Friday, March 12, 2010

SEVERE CLEAR: Fraga's editing and soundtrack, atop Scotti's camera-work, bring us the early days of "Iraqi Freedom"

Think a minute: Can you imagine a more depressing activity than reliving the beginnings of our current war in Iraq? Not just the underfunded, nonsensical "operations" (with our troops' non-protected by a cheap and sleazy administration), but the stupidity and presumption of the Rumsfeld team's non-planning (followed by its ridiculous excuses), not to mention the before-and-after lies upon lies of the Bush-Cheney crew? In SEVERE CLEAR we get all of this, plus the camera-work of a certain Marine First Lieutenant named Mike Scotti, who imagines that he is there in Iraq in reprisal for the death of a girl he knew in high school, whose life was lost in the World Trade Center on 9/11.

Scotti (above, left) captures a lot with his little DV mini-cam: the guys in his company, their activities (and thoughts about same) and, unless his voice-over was created much later when he had time to assess some of those aforementioned lies, it sounds as though he was smart enough to know, very early on, that a lot was wrong with what was going on. Scotti's camerawork and narration appear to provide much of what we see in Severe Clear, a first-person documentary account of those early days of Operation Iraqi Freedom.  So, who then is Kristian Fraga (above, right), the man credited for writing, editing, co-producing and directing this movie?

Though TrustMovies requested a short interview with Scotti, it appears that this is not going to happen, so I must proceed using only what I garnered from the 90-minute movie.  This encompasses some very raw footage of life during that 2003 time of Operation Iraqi Freedom.  The movie has been pronounced by certain journalists and reviewers as apolitical or non-political.  And yet Scotti's footage has been arranged in such a way and has been given from time to time a soundtrack full of British newscasters (from the BBC?) offering up information about what is going on that clearly indicates that this war has been "created" on false pretexts.

Scotti's own narration, whether made at the time of filming or later, makes it plain that our troops were given inadequate protection regarding their vehicles and their "armor."  Yet Scotti maintains that the marines "all love what we fucking do!"  Which prompts one to ask, Why?  All this is hardly a- or non-political. The first thing one wonders while watching all this is, Why only now?  Could this film not have been released a year -- or two or four -- earlier?  I suppose not, given the amount of censorship that exists in our government and society. Scotti himself remarks at one point in the film that all the "journalists" he's seen in Iraq (embedded, of course) are doing PR rather than any real reporting.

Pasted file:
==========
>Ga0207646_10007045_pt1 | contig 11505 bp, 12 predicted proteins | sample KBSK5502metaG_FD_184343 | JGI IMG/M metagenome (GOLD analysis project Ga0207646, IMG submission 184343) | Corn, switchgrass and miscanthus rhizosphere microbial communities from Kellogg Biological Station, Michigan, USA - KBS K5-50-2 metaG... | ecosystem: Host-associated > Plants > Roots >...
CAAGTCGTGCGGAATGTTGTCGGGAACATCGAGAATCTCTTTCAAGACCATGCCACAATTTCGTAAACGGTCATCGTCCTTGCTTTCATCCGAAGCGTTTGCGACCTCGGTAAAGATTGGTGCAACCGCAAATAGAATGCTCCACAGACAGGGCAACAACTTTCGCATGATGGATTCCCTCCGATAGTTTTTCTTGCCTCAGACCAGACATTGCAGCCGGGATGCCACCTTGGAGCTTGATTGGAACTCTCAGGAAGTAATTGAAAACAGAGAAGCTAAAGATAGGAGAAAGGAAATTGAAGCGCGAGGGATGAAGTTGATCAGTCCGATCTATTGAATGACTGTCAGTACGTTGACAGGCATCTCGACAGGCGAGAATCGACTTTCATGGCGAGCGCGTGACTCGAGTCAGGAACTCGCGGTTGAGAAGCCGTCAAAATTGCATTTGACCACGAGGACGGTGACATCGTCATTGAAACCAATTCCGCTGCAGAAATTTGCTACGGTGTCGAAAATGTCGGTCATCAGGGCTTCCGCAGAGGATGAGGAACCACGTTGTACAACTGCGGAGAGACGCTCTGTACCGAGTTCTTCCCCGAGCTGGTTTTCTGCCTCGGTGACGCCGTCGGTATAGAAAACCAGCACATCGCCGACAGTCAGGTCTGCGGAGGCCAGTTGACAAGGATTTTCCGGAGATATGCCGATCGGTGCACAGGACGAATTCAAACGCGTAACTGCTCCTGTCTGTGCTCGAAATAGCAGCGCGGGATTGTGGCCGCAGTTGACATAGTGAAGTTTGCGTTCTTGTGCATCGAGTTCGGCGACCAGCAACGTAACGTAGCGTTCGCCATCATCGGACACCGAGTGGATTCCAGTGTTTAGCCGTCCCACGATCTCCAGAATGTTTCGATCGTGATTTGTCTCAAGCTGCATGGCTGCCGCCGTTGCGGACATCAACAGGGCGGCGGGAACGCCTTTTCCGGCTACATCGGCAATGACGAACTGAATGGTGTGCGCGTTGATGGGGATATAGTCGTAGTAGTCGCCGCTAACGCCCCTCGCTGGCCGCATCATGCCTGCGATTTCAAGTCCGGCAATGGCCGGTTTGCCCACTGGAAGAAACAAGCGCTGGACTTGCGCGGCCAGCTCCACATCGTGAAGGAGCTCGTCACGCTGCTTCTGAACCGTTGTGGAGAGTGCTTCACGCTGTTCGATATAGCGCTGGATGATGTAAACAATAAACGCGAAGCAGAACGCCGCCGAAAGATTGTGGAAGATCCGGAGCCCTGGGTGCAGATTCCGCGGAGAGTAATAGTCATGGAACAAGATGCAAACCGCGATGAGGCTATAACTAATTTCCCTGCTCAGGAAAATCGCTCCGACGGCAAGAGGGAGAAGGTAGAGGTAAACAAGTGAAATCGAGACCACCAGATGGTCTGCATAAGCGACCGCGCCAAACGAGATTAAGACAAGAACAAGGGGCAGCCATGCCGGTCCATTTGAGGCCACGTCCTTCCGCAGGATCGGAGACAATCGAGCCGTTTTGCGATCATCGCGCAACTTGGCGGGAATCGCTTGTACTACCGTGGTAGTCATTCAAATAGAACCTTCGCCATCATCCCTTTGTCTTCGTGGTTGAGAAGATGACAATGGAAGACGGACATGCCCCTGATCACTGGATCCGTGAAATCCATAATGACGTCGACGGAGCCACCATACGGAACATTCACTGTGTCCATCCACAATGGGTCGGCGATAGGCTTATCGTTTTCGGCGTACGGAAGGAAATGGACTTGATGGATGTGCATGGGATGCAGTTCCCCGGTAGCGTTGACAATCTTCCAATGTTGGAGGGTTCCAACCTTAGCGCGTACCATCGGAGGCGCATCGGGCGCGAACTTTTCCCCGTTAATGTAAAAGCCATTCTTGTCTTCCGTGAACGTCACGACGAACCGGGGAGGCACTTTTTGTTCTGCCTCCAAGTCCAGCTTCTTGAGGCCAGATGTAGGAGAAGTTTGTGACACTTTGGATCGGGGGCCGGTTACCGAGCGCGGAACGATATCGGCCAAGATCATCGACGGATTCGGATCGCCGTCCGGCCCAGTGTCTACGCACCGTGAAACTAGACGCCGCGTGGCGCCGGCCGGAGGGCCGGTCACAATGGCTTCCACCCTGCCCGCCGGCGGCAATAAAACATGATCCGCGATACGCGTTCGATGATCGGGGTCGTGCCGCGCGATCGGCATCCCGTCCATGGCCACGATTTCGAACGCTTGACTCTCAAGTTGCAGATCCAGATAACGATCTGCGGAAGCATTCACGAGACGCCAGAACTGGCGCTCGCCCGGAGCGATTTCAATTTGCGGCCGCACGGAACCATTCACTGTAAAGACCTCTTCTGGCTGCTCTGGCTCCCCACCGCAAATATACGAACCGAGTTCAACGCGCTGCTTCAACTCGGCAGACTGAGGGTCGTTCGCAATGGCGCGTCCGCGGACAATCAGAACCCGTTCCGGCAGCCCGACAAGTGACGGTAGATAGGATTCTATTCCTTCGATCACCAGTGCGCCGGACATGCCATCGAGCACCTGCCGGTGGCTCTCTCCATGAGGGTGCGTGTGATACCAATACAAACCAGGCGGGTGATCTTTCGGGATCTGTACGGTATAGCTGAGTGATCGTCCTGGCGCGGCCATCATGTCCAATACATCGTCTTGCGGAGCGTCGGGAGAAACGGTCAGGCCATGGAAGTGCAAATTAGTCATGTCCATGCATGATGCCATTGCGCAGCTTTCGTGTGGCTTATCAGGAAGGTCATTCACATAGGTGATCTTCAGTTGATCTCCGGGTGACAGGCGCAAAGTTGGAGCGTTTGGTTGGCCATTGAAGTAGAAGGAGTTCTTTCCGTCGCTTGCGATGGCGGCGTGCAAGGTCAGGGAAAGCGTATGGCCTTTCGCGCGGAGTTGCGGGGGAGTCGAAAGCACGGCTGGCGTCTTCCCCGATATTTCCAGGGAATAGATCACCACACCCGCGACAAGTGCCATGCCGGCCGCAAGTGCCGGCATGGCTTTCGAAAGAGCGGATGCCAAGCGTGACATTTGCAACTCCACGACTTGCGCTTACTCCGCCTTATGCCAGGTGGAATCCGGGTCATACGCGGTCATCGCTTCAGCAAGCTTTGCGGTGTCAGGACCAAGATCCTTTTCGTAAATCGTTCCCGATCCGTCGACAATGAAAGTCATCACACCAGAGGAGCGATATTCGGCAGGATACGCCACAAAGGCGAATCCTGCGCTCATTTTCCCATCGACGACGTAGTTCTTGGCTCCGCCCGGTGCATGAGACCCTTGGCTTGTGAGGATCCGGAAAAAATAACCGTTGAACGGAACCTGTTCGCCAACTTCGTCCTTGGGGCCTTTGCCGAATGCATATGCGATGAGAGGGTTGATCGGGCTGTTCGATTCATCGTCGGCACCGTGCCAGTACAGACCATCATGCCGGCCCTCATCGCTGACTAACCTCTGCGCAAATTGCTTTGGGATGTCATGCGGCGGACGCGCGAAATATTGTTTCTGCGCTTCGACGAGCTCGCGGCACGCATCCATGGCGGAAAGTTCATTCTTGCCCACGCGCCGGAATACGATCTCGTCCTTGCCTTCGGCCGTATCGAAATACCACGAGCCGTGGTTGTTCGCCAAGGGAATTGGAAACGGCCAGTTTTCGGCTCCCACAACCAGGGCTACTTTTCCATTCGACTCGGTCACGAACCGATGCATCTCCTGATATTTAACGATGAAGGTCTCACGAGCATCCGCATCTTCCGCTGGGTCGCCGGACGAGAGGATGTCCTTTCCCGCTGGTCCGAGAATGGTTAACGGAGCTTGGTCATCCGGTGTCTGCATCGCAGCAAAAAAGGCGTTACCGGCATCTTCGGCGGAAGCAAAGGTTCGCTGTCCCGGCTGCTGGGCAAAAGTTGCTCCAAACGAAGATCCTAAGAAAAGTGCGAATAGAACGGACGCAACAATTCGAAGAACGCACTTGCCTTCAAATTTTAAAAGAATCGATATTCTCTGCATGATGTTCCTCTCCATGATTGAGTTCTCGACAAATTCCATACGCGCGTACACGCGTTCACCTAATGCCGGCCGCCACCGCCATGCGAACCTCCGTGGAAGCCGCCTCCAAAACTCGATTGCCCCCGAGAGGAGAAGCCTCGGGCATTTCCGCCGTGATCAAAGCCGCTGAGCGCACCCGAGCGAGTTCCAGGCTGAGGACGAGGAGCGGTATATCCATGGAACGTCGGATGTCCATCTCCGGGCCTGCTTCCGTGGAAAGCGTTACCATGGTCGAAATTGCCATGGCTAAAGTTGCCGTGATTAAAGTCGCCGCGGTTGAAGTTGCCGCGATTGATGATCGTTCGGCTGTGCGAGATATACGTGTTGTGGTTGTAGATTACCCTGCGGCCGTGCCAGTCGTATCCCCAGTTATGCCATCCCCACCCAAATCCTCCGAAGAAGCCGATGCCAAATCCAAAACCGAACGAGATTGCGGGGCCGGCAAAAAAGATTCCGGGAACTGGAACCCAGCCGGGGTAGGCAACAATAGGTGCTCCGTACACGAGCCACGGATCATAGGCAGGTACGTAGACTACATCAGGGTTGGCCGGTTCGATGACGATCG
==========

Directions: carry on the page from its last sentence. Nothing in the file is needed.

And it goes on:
Not to worry.  Soon enough a chaplain is anointing the soldiers with oil, as he blesses them for battle.  How biblical!  How co-joined are church and state!  One of the strongest segments has Scotti telling us about (and showing us) the dead bodies, the sewage, and the flies that land on those bodies and then come to rest on the food that our boys are chowing down. They get sick.  No surprise.  We're treated to some not very profound statements such as, "I once read that in war bad things happen.  Ain't that the motherfuckin' truth."  Well, yes it is.  Next?

Eventually, the phrase "I can't wait to get out of this fucking place!" is heard over and over again, and we can't disagree. Then the looting starts,  the priceless treasures of the museum are ransacked, and we hear Rumsfeld complaining... about how disgusting the press is for reporting all this.  And this movie is not political?!  Upon their return to the U.S., Scotti tells us that our boys are "filled with one thing: anger. There were no WMDs,  no imminent threat to our country?"

And yet, at the finale, Scotti insists that, were he called up again, he would go,  "Not for the President.  Nor for our country.  But for the corp.  That's all you can trust."  Which makes him what -- some kind of mercenary?  Forget the fact that your "country" (aka: its leaders) might be dead wrong about what it is doing; if you're willing to go off and kill for no other reason that your buddies are doing it, too, this is... uh, disturbing.  But quite real, I suspect.  And can post-traumatic stress syndrome be far behind?

I wonder what  it might have been like to see Scotti's raw footage with only his own, at-the-time, narration -- and no other bells and whistles attached?  Not that Mr. Fraga has not given us a very interesting, upsetting documentary.  But as is more and more apparent these days, documentaries and "the truth" can reside uneasily in a space every bit as manufactured as that of any narrative film.

Severe Clear opens today, Friday, March 12 at New York City's Angelika Film Center and San Diego’s Gaslamp Stadium

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